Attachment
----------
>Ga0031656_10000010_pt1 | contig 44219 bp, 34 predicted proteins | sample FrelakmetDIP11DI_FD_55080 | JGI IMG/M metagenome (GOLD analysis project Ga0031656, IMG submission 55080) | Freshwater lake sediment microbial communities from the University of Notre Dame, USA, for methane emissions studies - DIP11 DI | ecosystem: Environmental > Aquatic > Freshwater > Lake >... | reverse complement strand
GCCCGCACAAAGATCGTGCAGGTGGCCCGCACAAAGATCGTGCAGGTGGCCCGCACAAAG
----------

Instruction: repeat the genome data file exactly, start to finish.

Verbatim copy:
>Ga0031656_10000010_pt1 | contig 44219 bp, 34 predicted proteins | sample FrelakmetDIP11DI_FD_55080 | JGI IMG/M metagenome (GOLD analysis project Ga0031656, IMG submission 55080) | Freshwater lake sediment microbial communities from the University of Notre Dame, USA, for methane emissions studies - DIP11 DI | ecosystem: Environmental > Aquatic > Freshwater > Lake >... | reverse complement strand
GCCCGCACAAAGATCGTGCAGGTGGCCCGCACAAAGATCGTGCAGGTGGCCCGCACAAAG